JavaScript and CSS are default languages that are used in webpages. However, they each have their own drawbacks in terms of syntax, whitespace, and aesthetics. For this reason, developers invented new languages and ‘preprocessors’ that they develop in. They then take these new languages, like CoffeeScript or Less, and compile/convert them into JavaScript, HTML, or CSS. The newer languages are easier to develop in but must ultimately become what the browser can read.


CoffeeScript is a programming language that ‘transcompiles’ (converts) to JavaScript. CoffeeScript is a cleaner prettier version of JavaScript. It has a ‘leaner syntax’ that makes it easier to read. Here’s a quick example from the CoffeeScript site:

Looping over an Array example in JavaScript (a common task):

The Equivalent in CoffeeScript:

This is one small example of how using something like CoffeeScript makes developers’ jobs easier.


Typescript is another new language that converts to JavaScript. One of the biggest potential drawbacks of JavaScript is its ‘weak typing’. Weak typing basically comes down to not being able to tell when a piece of data is a string (text) vs. a number. Typescript has stronger typing (hence ‘Type’ in the name).

Typescript also offers some advanced (futuristic) JavaScript functionality that isn’t supported by most browsers yet. Typescript offers features (e.g. modules, classes, mixins) that will come with the next version of JavaScript, ES6. Typescript will convert back to normal JavaScript and work in today’s browsers. Typescript offers JavaScript’s future, today.

Less, Sass, and Compass

Less, Sass, and Compass are all languages that can be compiled to CSS. They are to CSS what CoffeeScript/Typescript are to JavaScript. Less, Sass, and Compass improve the process of writing CSS.

For example, say a developer is going to use the same color across their application. Instead of writing out the hex color code (e.g. #000080) multiple times, they can declare it once as a variable then use that variable across the application. When that Less, Sass, or Compass is compiled later, that hex code will put in across the CSS.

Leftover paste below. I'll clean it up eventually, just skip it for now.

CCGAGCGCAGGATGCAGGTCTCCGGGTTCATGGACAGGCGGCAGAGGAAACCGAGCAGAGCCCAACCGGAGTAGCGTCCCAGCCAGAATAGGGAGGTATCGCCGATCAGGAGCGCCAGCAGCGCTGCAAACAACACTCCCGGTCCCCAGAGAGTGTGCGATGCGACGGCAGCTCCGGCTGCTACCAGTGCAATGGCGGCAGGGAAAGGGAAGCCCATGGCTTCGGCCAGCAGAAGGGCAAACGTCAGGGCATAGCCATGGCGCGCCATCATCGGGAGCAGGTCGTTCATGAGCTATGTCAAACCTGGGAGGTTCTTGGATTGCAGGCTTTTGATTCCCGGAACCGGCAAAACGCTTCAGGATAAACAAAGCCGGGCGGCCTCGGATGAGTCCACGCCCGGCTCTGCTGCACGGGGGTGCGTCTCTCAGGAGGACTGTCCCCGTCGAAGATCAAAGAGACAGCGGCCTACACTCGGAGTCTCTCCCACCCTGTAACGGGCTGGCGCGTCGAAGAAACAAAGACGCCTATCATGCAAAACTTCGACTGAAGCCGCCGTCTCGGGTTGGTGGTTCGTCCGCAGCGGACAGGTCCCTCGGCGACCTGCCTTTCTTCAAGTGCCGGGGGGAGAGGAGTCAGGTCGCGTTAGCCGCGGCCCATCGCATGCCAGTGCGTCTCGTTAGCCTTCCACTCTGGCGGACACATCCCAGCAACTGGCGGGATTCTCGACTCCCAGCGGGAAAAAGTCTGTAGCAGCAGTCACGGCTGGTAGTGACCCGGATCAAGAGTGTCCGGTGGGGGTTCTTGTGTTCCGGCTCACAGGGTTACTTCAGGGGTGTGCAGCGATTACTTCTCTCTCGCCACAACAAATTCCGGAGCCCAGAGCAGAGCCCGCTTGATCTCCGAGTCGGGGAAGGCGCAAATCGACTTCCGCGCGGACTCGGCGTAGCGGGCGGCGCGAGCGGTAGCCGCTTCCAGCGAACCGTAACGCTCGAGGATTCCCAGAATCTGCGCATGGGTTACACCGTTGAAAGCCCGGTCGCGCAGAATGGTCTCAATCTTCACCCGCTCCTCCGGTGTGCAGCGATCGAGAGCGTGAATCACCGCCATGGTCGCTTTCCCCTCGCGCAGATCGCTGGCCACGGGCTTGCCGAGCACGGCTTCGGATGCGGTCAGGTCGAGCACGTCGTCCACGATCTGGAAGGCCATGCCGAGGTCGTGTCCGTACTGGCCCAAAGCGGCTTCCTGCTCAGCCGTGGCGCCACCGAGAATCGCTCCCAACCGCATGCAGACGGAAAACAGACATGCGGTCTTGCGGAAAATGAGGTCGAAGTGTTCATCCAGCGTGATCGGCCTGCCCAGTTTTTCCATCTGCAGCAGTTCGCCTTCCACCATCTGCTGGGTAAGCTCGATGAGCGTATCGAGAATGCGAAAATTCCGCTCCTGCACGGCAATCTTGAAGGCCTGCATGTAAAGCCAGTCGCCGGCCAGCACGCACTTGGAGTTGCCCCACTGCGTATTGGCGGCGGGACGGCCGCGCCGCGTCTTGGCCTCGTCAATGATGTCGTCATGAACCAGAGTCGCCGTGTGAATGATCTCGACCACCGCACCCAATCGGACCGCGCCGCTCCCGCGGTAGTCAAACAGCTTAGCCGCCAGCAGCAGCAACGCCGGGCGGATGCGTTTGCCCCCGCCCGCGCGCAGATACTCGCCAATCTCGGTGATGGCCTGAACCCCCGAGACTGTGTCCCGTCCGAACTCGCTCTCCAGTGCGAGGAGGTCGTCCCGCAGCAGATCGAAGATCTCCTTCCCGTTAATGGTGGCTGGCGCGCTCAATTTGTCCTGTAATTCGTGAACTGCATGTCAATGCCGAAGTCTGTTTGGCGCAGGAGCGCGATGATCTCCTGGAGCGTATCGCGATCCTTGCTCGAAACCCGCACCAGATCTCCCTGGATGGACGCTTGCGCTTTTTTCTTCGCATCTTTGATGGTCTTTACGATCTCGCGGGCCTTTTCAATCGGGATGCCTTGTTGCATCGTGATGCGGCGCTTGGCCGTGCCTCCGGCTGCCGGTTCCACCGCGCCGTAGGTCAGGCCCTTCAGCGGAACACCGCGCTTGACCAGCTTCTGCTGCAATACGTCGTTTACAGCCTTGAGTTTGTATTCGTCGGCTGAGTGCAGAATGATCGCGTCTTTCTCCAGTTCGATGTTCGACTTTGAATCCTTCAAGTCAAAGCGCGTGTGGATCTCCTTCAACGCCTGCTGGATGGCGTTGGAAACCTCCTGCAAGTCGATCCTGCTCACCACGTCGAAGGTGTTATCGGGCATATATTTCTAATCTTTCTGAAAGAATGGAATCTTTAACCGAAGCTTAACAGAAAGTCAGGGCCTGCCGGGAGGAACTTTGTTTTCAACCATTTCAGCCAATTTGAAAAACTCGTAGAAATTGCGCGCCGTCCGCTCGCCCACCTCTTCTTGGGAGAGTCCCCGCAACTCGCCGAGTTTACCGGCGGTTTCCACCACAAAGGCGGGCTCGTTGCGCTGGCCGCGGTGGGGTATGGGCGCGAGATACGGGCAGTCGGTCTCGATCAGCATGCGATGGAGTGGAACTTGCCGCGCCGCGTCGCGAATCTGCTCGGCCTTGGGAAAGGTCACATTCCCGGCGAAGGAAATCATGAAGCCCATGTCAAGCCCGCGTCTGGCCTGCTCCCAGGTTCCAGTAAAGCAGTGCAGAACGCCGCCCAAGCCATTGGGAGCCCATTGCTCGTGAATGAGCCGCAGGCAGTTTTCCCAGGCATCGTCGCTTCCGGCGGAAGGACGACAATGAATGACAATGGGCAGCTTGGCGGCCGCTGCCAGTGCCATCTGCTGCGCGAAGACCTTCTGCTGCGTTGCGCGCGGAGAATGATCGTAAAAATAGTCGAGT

Think of Less, Sass, and Compass as using programming in CSS. They give you functions, variables, and logic to make stylesheets easier to write, maintain, and understand. Here’s a quick example in Sass from this excellent post:

This is assigning a value to the variable of “container-width”. Containers are common HTML objects. This variable will be assigned however many pixels is currently 100% (width) minus 20 pixels. This spares the designer/developer from having to go figure out what the current proper width is and subtract 20px and put that value in. When something changes in the styles, the changes will propagate dynamically across the stylesheet (vs. having to go do all the math again). This small example shows how something like Sass makes writing styling much easier.


This post covered build tools, command line tools, and new languages. Most of these tools didn’t exist 5 years ago and none existed 10 years ago. It’s easy to get lost in their cryptic names and acronyms. Simply remember that they all exist to make developing and maintaining applications easier. In 5-10 years, you’ll have a new set of technologies to learn up about! They will have the same purpose as well.

The final post in this series will curate some introductory level writing on front-end development. These 5 posts were selected to be generally approachable to a non-technical person. They will allow you to appreciate how far this field has come and how exciting it is now.

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Kyle Pennell

Kyle is the community/content manager at DevelopIntelligence. He spends his time reading, coding, biking, and exploring live music in Oakland. He enjoys trying to make technical concepts more approachable and likes tinkering with music and mapping APIs.